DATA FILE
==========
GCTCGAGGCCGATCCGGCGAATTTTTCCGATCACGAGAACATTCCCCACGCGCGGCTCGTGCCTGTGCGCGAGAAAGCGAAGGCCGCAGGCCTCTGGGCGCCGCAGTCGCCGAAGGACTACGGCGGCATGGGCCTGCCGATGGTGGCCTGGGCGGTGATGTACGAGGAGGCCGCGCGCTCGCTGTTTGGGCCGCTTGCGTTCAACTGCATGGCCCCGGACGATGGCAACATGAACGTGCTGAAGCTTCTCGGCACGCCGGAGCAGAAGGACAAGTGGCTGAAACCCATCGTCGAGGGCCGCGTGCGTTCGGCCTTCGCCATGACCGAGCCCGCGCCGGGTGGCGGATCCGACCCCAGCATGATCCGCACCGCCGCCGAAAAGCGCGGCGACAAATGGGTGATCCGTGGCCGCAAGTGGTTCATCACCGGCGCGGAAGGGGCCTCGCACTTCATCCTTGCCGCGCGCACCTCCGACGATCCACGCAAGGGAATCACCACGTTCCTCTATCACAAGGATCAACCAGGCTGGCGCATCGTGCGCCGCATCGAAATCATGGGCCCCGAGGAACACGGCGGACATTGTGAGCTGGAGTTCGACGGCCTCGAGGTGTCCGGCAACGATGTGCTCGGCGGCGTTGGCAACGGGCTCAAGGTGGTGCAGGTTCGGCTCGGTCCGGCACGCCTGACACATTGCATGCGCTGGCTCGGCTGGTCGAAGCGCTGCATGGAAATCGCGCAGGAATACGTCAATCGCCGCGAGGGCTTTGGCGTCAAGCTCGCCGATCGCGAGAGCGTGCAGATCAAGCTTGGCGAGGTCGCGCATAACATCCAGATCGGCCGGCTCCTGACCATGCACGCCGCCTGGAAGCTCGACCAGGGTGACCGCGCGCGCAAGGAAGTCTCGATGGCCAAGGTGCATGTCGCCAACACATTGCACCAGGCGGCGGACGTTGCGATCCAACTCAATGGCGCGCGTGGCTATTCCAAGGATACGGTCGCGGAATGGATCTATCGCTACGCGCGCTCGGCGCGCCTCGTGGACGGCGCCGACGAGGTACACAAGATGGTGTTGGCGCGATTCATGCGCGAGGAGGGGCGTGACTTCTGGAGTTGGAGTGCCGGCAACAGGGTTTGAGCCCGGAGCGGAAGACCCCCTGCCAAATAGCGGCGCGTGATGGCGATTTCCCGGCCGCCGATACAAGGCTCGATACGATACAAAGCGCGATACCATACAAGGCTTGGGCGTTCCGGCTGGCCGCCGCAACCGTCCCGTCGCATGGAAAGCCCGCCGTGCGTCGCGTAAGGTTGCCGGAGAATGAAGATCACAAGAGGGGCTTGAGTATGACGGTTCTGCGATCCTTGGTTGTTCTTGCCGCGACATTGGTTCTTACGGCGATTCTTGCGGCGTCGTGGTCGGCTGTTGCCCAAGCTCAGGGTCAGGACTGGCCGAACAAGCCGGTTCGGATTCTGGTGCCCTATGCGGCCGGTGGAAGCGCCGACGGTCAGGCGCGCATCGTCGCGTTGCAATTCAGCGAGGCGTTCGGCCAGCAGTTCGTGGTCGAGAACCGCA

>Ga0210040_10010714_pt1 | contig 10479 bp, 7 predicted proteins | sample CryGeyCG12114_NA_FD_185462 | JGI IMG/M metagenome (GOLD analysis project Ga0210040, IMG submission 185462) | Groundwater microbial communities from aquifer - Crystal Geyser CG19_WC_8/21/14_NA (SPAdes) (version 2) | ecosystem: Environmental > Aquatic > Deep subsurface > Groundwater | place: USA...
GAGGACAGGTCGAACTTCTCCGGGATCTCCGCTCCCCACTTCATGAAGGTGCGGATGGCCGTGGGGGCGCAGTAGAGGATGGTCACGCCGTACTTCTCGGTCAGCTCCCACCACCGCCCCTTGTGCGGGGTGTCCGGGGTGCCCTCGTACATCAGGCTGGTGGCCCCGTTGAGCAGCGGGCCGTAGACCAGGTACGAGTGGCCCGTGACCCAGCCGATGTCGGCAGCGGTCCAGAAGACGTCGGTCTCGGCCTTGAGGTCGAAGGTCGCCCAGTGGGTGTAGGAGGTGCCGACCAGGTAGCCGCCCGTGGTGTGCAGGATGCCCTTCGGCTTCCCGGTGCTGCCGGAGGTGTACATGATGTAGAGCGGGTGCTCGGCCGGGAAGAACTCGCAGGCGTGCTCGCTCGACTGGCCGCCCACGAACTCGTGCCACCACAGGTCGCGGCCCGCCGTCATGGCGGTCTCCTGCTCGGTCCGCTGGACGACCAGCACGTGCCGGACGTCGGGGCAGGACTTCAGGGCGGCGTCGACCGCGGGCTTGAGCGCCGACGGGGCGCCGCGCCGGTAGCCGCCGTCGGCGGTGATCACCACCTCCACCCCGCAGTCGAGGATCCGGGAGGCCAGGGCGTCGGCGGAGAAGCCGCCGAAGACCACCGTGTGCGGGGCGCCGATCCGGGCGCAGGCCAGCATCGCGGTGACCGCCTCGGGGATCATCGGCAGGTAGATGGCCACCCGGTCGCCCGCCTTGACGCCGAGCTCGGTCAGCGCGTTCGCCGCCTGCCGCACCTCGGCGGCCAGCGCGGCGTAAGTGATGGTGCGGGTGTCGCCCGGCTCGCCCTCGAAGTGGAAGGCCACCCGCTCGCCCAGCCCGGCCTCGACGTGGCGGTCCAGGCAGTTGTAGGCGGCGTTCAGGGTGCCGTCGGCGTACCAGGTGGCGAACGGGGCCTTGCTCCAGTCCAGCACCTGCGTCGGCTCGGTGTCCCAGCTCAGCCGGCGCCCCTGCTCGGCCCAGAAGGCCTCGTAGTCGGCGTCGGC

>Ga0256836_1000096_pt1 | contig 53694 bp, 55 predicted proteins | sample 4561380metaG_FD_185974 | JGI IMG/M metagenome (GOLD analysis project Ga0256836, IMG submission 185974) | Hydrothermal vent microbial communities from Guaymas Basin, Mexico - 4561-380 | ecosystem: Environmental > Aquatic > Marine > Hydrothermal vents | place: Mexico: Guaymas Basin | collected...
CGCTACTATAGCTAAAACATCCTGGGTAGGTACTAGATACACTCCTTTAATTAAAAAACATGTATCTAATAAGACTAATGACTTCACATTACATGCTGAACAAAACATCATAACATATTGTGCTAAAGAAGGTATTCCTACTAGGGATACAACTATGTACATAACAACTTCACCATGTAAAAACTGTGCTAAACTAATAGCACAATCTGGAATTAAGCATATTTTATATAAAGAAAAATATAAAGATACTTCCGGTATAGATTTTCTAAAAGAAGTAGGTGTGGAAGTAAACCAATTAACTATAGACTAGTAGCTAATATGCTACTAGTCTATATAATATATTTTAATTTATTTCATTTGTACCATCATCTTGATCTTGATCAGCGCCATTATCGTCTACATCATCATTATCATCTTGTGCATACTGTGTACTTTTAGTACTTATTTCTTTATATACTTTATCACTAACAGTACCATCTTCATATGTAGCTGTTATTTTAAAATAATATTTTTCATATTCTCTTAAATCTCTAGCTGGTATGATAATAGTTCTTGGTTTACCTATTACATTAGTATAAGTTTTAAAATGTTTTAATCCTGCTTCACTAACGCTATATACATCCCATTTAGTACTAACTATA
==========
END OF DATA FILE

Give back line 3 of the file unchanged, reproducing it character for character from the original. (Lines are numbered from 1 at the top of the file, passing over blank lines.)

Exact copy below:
GAGGACAGGTCGAACTTCTCCGGGATCTCCGCTCCCCACTTCATGAAGGTGCGGATGGCCGTGGGGGCGCAGTAGAGGATGGTCACGCCGTACTTCTCGGTCAGCTCCCACCACCGCCCCTTGTGCGGGGTGTCCGGGGTGCCCTCGTACATCAGGCTGGTGGCCCCGTTGAGCAGCGGGCCGTAGACCAGGTACGAGTGGCCCGTGACCCAGCCGATGTCGGCAGCGGTCCAGAAGACGTCGGTCTCGGCCTTGAGGTCGAAGGTCGCCCAGTGGGTGTAGGAGGTGCCGACCAGGTAGCCGCCCGTGGTGTGCAGGATGCCCTTCGGCTTCCCGGTGCTGCCGGAGGTGTACATGATGTAGAGCGGGTGCTCGGCCGGGAAGAACTCGCAGGCGTGCTCGCTCGACTGGCCGCCCACGAACTCGTGCCACCACAGGTCGCGGCCCGCCGTCATGGCGGTCTCCTGCTCGGTCCGCTGGACGACCAGCACGTGCCGGACGTCGGGGCAGGACTTCAGGGCGGCGTCGACCGCGGGCTTGAGCGCCGACGGGGCGCCGCGCCGGTAGCCGCCGTCGGCGGTGATCACCACCTCCACCCCGCAGTCGAGGATCCGGGAGGCCAGGGCGTCGGCGGAGAAGCCGCCGAAGACCACCGTGTGCGGGGCGCCGATCCGGGCGCAGGCCAGCATCGCGGTGACCGCCTCGGGGATCATCGGCAGGTAGATGGCCACCCGGTCGCCCGCCTTGACGCCGAGCTCGGTCAGCGCGTTCGCCGCCTGCCGCACCTCGGCGGCCAGCGCGGCGTAAGTGATGGTGCGGGTGTCGCCCGGCTCGCCCTCGAAGTGGAAGGCCACCCGCTCGCCCAGCCCGGCCTCGACGTGGCGGTCCAGGCAGTTGTAGGCGGCGTTCAGGGTGCCGTCGGCGTACCAGGTGGCGAACGGGGCCTTGCTCCAGTCCAGCACCTGCGTCGGCTCGGTGTCCCAGCTCAGCCGGCGCCCCTGCTCGGCCCAGAAGGCCTCGTAGTCGGCGTCGGC